Owen Labrie expected to testify in the prep school rape trial

26 Aug 2015 | Author: | No comments yet »

Prosecution rests its case in St. Paul’s rape trial.

CONCORD, N.H. (AP) — The latest on the trial of a former student at an elite prep school accused of raping a freshman as part of a tradition called Senior Salute (all times local): A former student accused of raping a freshman two days before he graduated from an elite New Hampshire prep school says his relationship with his accuser was “flirty.” Prosecutors say the Senior Salute is a school tradition in which graduating seniors seek to romance and have intercourse with younger students before leaving campus. Labrie, who was charged on nine counts, has maintained that a “divine intervention” stopped him from going all the way during his Senior Salute with the accuser. He is expected to take the stand Wednesday to offer his side of the story in a case that has shaken this small community and shone a spotlight on campus culture at one of the country’s most prestigious boarding schools.

The state rested its case Tuesday after two forensic investigators testified a sample taken from the girl’s underwear matched Labrie’s DNA profile but they were unable to conclude it was his sperm. But on the fifth day of the high-profile trial, the defense team’s stubborn insistence that Labrie didn’t have sex with the now 16-year-old girl appears to have weakened his case.

During technical testimony Tuesday from a state forensics expert, jurors heard about a DNA test on underwear worn by the accuser on the night of the incident. During almost four hours of interrogation by police, Labrie maintained he never sexually penetrated the 15-year-old girl last May while they were kissing on the fourth floor of the elite prep school’s science center. Paul’s School, which boasts as alumni an international roster of senators, congressmen, ambassadors, Pulitzer Prize winners, Nobel laureates and other notables, including U.S. They said Labrie gave no indication that the sex wasn’t consensual, and all agreed that students frequently exaggerate their sexual escapades when discussing them with peers. Another expert, Kevin McMahon, said that he had earlier discovered a “strong indication” of semen in a panel of the underwear, and sent the evidence off to Swango for the DNA testing.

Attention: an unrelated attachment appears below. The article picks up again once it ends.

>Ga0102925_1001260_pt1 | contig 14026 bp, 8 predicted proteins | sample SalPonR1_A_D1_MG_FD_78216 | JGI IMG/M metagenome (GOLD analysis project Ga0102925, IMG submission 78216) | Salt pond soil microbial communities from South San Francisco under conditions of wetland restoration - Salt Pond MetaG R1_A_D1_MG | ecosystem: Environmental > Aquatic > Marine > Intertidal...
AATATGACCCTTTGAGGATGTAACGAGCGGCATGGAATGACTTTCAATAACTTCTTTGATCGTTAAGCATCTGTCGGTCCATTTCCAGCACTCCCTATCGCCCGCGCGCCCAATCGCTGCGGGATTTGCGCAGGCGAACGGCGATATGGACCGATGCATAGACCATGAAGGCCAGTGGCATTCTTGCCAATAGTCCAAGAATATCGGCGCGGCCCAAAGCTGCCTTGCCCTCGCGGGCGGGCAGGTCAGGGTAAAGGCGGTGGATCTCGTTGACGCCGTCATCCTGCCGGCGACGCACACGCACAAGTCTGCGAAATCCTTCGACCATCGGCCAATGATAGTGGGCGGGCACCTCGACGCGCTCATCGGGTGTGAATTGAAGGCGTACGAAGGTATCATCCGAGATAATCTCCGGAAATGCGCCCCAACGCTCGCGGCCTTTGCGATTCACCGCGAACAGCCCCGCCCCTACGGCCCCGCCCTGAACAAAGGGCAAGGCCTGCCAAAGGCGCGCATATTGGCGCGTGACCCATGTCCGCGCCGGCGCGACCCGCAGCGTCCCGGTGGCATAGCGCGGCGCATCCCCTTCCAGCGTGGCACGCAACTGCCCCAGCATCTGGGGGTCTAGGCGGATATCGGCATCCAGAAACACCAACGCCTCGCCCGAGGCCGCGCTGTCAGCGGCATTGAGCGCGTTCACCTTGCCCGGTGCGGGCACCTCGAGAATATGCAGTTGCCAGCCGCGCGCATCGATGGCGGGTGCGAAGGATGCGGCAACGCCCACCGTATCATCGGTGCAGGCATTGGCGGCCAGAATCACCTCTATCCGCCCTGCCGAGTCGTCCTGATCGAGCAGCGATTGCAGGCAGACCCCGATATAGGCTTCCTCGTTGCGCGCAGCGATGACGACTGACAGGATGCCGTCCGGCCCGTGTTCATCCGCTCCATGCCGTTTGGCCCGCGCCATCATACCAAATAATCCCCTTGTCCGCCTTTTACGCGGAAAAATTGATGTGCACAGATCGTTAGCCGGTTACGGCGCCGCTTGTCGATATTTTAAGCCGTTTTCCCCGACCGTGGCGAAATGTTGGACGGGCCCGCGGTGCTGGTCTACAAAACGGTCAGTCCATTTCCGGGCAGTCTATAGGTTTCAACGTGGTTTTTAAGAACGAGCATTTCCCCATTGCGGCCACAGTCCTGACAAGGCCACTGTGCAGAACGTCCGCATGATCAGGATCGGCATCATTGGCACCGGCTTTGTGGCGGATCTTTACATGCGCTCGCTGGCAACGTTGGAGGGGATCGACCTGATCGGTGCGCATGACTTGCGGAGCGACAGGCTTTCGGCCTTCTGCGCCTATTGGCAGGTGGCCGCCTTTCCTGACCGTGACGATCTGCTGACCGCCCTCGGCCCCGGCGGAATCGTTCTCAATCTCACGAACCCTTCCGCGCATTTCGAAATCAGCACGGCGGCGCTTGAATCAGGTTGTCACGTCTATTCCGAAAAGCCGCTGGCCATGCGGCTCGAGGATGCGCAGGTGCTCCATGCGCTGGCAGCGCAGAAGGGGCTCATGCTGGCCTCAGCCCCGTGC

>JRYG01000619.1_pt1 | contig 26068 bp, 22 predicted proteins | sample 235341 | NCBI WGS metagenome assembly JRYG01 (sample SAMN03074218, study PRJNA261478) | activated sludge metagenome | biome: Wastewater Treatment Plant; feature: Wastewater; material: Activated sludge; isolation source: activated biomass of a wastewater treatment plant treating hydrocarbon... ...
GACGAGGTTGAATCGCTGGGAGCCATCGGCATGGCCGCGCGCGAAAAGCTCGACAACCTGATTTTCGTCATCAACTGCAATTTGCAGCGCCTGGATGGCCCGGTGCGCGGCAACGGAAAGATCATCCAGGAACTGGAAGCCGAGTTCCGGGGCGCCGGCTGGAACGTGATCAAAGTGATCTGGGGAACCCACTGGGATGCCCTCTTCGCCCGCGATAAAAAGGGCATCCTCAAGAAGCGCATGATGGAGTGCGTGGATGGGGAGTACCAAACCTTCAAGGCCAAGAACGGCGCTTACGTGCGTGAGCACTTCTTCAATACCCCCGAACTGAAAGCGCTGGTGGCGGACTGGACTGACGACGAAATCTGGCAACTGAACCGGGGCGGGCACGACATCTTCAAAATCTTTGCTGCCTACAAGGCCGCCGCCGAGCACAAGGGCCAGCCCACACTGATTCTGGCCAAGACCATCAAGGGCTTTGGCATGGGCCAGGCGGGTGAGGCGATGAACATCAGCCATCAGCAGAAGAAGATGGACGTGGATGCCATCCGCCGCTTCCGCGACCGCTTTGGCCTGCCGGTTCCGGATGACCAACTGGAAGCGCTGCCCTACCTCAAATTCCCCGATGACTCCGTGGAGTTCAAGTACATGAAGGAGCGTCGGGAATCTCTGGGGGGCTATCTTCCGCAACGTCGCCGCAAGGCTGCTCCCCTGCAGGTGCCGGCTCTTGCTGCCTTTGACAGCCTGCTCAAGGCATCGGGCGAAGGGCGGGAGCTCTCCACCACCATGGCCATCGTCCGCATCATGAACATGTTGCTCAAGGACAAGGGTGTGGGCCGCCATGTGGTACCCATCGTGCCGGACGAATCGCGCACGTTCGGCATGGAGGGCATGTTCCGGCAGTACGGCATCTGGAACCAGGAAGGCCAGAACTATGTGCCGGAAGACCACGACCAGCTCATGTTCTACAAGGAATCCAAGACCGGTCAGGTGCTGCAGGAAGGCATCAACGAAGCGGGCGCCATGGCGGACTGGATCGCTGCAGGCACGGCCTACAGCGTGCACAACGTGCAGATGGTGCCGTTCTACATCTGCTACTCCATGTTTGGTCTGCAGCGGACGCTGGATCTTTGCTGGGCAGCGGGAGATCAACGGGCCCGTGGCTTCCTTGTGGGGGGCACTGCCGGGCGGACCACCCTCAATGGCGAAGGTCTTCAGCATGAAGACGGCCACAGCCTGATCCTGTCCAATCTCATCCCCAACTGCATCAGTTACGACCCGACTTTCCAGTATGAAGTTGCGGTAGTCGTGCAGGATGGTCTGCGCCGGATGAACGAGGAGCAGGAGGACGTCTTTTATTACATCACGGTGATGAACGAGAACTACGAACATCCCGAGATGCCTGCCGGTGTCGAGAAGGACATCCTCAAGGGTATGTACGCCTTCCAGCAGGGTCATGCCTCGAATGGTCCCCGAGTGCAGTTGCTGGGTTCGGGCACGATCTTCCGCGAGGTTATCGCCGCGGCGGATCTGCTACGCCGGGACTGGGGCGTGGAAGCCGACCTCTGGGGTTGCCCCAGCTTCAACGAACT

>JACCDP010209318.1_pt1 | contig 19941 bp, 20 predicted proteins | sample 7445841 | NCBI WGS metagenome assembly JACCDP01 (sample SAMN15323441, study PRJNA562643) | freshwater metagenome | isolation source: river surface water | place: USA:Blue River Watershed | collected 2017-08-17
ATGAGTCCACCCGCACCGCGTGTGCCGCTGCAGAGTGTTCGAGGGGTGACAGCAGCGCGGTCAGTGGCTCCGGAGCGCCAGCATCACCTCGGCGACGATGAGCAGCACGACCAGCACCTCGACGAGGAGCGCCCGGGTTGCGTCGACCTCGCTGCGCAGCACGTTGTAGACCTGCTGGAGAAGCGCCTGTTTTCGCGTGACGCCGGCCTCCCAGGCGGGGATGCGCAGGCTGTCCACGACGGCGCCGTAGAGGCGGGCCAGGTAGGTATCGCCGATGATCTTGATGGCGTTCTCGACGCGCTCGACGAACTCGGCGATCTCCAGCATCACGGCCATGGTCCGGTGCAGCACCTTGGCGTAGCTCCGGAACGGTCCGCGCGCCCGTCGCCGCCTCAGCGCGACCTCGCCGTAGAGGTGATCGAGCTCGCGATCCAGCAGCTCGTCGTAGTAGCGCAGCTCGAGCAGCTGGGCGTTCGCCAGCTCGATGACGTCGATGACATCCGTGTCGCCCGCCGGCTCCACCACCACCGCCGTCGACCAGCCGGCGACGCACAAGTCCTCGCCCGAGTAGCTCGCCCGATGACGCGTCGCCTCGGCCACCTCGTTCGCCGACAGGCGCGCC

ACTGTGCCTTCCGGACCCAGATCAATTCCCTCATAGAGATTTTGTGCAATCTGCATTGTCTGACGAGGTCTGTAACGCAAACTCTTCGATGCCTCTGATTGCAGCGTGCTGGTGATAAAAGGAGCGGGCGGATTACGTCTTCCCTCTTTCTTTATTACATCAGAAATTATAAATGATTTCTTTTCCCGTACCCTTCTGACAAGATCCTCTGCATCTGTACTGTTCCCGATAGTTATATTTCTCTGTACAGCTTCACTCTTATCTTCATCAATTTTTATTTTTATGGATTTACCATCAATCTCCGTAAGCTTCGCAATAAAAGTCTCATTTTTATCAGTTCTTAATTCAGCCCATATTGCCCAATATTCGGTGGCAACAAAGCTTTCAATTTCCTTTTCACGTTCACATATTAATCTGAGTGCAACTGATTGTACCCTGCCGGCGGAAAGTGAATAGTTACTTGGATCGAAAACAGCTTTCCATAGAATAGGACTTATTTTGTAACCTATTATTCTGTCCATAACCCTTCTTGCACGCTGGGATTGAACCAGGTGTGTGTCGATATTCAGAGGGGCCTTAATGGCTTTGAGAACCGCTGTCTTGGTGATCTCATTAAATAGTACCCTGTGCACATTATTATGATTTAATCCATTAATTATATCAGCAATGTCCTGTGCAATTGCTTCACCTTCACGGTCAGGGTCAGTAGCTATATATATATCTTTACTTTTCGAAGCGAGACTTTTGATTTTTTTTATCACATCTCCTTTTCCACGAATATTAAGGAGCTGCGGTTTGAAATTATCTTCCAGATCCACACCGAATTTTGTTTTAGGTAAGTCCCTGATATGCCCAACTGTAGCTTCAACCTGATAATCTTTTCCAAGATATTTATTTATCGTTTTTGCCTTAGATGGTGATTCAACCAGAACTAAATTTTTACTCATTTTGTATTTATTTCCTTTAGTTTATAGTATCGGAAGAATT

Curtin said Labrie asked his mother to wait for him in the police department lobby and told detectives he would prefer they did not record the interview. Curtin testified that Labrie was polite and cooperative, and the two spoke by telephone for an hour before Labrie returned from a vacation in Maine to meet with police. They met there but when Labrie’s mother “kept interrupting”, Curtin said, they moved the interview to the police station at the detective’s request.

Prosecutors showed Facebook messages in May 2014 between Labrie and another friend, Tucker Marchese, who pressed for details about Labrie’s Senior Salute: “How’d it go from no to bone?” Labrie replied: “Just pulled every trick in the book.” But Solovaara had previously told investigators the opposite, and the judge reportedly told jurors that they could use this evidence to assess his credibility. The court has so far heard testimony from 16 witnesses, including the accuser, her best friend, her mother, two nurses, a doctor, and the dean of students.

Labrie was arrested and charged last summer with several counts of felony sex assault, misdemeanor sexual assault, endangering the welfare of a child, and using a computer to solicit or lure a child under the age of 16. Last week, Labrie’s accuser testified that she twice told him “no” during their encounter and that she felt “frozen” when he became aggressive.

She also said she’d sought the morning after pill from the school nurse, and that when asked if their sex was consensual, she’d answered yes. (The nurse confirmed this in her own testimony.) “It was so much easier,” the accuser told the court, explaining that she was in a rush to save seats for her sister’s graduation when she went to the nurse’s office. A hospital nurse who examined the girl two days after their encounter, administering the rape kit, testified that the girl had redness in her vagina that could be consistent with an assault, but could also be the result of non-sexual irritation. By the end of last week, the court had seen minimal evidence beyond the accuser’s testimony (as well as that of her mother and friend) that her encounter with Labrie was not consensual. Concord Police Detective Julie Curtin, who first interrogated Labrie, said authorities were able to access more than 100 messages he had deleted from his Facebook account, which might suggest he had something to hide.

Carney challenged Curtin on her methods, asking why she encouraged Labrie to speak to her at the Concord Police Department last summer without his mother on hand. “Owen made his own decision,” Curtin replied. The school rector, Mike Hirschfeld, told students in a letter last summer that participating in games involving sexual solicitation would be grounds for expulsion, and has said in a statement that allegations about the culture at St.

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